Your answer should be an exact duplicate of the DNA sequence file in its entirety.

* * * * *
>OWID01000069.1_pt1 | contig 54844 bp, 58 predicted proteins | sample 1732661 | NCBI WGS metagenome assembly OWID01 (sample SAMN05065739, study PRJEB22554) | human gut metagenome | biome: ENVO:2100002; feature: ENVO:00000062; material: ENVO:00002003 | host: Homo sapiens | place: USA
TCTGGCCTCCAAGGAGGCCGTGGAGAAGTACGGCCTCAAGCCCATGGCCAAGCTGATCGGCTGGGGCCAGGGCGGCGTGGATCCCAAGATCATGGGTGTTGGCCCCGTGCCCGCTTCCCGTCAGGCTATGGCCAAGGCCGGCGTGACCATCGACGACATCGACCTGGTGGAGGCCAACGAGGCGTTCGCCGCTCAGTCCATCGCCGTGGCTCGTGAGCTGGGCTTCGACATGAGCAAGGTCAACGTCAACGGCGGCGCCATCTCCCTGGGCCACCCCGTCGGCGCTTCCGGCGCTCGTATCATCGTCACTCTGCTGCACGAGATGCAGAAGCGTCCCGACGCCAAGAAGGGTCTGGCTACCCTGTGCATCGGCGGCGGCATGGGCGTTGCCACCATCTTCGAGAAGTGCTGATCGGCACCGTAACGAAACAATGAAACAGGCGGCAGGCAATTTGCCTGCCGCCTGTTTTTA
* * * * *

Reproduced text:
>OWID01000069.1_pt1 | contig 54844 bp, 58 predicted proteins | sample 1732661 | NCBI WGS metagenome assembly OWID01 (sample SAMN05065739, study PRJEB22554) | human gut metagenome | biome: ENVO:2100002; feature: ENVO:00000062; material: ENVO:00002003 | host: Homo sapiens | place: USA
TCTGGCCTCCAAGGAGGCCGTGGAGAAGTACGGCCTCAAGCCCATGGCCAAGCTGATCGGCTGGGGCCAGGGCGGCGTGGATCCCAAGATCATGGGTGTTGGCCCCGTGCCCGCTTCCCGTCAGGCTATGGCCAAGGCCGGCGTGACCATCGACGACATCGACCTGGTGGAGGCCAACGAGGCGTTCGCCGCTCAGTCCATCGCCGTGGCTCGTGAGCTGGGCTTCGACATGAGCAAGGTCAACGTCAACGGCGGCGCCATCTCCCTGGGCCACCCCGTCGGCGCTTCCGGCGCTCGTATCATCGTCACTCTGCTGCACGAGATGCAGAAGCGTCCCGACGCCAAGAAGGGTCTGGCTACCCTGTGCATCGGCGGCGGCATGGGCGTTGCCACCATCTTCGAGAAGTGCTGATCGGCACCGTAACGAAACAATGAAACAGGCGGCAGGCAATTTGCCTGCCGCCTGTTTTTA